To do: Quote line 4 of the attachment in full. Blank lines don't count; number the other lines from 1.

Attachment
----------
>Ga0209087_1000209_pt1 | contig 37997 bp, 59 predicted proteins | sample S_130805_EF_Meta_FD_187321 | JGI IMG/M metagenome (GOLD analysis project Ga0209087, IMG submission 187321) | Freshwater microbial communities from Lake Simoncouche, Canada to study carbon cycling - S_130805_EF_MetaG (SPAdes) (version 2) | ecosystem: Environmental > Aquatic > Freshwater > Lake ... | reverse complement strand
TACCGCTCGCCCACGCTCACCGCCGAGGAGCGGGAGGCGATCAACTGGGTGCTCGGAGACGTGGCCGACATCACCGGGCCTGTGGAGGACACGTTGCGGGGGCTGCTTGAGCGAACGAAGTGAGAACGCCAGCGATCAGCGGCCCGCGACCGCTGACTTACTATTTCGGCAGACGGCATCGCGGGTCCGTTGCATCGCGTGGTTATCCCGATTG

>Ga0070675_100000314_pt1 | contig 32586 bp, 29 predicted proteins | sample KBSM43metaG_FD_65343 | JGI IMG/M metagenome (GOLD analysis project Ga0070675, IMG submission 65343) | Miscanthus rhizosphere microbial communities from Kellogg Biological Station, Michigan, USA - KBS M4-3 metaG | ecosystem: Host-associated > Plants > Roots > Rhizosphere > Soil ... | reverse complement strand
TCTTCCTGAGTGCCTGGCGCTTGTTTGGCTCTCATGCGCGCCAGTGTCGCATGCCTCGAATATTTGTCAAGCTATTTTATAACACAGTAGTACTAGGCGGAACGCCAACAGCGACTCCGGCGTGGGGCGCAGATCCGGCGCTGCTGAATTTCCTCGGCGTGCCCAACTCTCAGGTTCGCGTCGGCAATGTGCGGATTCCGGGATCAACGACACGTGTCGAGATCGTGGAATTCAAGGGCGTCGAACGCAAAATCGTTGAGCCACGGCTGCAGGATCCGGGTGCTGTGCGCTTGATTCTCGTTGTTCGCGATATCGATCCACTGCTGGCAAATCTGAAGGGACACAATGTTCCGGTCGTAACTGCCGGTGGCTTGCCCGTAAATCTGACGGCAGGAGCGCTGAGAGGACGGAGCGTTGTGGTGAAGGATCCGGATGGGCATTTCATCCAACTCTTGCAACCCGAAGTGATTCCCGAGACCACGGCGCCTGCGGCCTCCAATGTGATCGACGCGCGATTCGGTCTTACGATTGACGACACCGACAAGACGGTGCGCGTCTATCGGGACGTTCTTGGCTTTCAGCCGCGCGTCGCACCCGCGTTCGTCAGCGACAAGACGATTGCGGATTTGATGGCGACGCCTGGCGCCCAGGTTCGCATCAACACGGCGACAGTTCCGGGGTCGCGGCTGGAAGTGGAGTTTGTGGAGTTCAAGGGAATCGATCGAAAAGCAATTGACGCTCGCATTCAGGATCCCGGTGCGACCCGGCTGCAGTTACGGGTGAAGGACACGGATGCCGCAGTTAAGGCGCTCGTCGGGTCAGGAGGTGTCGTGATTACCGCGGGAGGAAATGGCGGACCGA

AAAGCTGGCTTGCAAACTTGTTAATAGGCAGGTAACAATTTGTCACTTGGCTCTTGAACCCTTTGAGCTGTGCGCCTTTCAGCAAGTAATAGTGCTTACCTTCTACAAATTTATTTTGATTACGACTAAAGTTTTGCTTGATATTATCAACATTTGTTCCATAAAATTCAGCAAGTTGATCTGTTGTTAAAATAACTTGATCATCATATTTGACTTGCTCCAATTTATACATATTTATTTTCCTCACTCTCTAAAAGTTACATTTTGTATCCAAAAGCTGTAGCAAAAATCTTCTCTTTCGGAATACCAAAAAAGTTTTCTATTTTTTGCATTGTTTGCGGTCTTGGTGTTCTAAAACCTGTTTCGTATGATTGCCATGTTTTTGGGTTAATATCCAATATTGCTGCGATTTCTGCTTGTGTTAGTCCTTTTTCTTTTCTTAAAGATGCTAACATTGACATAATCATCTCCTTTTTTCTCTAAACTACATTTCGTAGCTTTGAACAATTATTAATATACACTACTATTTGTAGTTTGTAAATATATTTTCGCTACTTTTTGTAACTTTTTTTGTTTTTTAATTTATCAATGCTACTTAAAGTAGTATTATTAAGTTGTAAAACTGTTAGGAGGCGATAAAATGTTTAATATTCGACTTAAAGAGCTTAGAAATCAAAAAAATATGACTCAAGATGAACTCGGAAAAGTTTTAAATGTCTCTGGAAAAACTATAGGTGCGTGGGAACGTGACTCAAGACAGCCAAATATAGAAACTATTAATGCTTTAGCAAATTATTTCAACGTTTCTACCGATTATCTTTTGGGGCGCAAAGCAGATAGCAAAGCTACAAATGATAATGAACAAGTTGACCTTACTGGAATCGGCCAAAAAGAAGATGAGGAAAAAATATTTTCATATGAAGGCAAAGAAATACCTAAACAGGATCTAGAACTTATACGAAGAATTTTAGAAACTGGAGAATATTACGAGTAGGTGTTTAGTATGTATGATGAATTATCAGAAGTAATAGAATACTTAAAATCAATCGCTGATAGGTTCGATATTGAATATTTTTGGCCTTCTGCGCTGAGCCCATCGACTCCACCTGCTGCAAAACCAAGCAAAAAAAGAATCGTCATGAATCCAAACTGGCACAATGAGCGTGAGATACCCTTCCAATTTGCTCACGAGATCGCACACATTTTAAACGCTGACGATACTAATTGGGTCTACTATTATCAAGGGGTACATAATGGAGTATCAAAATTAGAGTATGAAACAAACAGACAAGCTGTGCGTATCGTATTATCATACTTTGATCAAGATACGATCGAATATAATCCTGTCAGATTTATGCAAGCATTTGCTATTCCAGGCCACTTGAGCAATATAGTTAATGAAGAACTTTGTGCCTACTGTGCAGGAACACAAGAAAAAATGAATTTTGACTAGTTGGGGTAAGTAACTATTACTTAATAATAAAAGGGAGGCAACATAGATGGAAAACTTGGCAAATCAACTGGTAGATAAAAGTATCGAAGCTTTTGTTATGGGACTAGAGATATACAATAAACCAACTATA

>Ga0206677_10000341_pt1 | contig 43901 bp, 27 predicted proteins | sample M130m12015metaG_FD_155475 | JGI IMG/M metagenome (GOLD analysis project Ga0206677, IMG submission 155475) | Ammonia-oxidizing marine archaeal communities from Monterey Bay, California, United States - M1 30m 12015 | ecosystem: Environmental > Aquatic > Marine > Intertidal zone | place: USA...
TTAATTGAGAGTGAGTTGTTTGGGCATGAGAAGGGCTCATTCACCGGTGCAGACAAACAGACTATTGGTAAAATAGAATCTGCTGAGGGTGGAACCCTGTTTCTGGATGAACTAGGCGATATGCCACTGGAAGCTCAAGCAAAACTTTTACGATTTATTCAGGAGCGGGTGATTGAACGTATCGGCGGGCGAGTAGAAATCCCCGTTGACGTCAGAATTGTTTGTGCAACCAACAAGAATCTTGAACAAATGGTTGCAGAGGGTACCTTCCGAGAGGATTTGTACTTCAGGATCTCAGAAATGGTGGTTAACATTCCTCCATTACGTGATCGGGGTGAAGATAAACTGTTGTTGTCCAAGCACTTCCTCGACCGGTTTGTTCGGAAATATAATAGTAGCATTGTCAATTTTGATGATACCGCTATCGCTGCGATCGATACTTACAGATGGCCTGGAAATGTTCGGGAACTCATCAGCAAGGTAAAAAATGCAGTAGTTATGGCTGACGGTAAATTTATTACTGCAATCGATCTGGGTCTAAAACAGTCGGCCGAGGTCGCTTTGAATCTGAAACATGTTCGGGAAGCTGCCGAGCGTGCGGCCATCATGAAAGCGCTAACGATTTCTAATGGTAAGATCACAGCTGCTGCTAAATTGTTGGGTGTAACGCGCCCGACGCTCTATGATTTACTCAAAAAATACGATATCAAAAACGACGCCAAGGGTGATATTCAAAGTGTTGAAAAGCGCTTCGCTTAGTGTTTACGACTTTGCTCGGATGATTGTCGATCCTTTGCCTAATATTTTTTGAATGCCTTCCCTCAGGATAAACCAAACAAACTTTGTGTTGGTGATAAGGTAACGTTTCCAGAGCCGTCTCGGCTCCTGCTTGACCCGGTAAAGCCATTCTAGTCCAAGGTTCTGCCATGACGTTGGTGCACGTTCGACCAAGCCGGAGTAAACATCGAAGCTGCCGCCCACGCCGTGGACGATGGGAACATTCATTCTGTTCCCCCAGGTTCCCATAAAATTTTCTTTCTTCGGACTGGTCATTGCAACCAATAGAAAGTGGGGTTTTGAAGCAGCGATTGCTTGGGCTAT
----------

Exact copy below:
TCTTCCTGAGTGCCTGGCGCTTGTTTGGCTCTCATGCGCGCCAGTGTCGCATGCCTCGAATATTTGTCAAGCTATTTTATAACACAGTAGTACTAGGCGGAACGCCAACAGCGACTCCGGCGTGGGGCGCAGATCCGGCGCTGCTGAATTTCCTCGGCGTGCCCAACTCTCAGGTTCGCGTCGGCAATGTGCGGATTCCGGGATCAACGACACGTGTCGAGATCGTGGAATTCAAGGGCGTCGAACGCAAAATCGTTGAGCCACGGCTGCAGGATCCGGGTGCTGTGCGCTTGATTCTCGTTGTTCGCGATATCGATCCACTGCTGGCAAATCTGAAGGGACACAATGTTCCGGTCGTAACTGCCGGTGGCTTGCCCGTAAATCTGACGGCAGGAGCGCTGAGAGGACGGAGCGTTGTGGTGAAGGATCCGGATGGGCATTTCATCCAACTCTTGCAACCCGAAGTGATTCCCGAGACCACGGCGCCTGCGGCCTCCAATGTGATCGACGCGCGATTCGGTCTTACGATTGACGACACCGACAAGACGGTGCGCGTCTATCGGGACGTTCTTGGCTTTCAGCCGCGCGTCGCACCCGCGTTCGTCAGCGACAAGACGATTGCGGATTTGATGGCGACGCCTGGCGCCCAGGTTCGCATCAACACGGCGACAGTTCCGGGGTCGCGGCTGGAAGTGGAGTTTGTGGAGTTCAAGGGAATCGATCGAAAAGCAATTGACGCTCGCATTCAGGATCCCGGTGCGACCCGGCTGCAGTTACGGGTGAAGGACACGGATGCCGCAGTTAAGGCGCTCGTCGGGTCAGGAGGTGTCGTGATTACCGCGGGAGGAAATGGCGGACCGA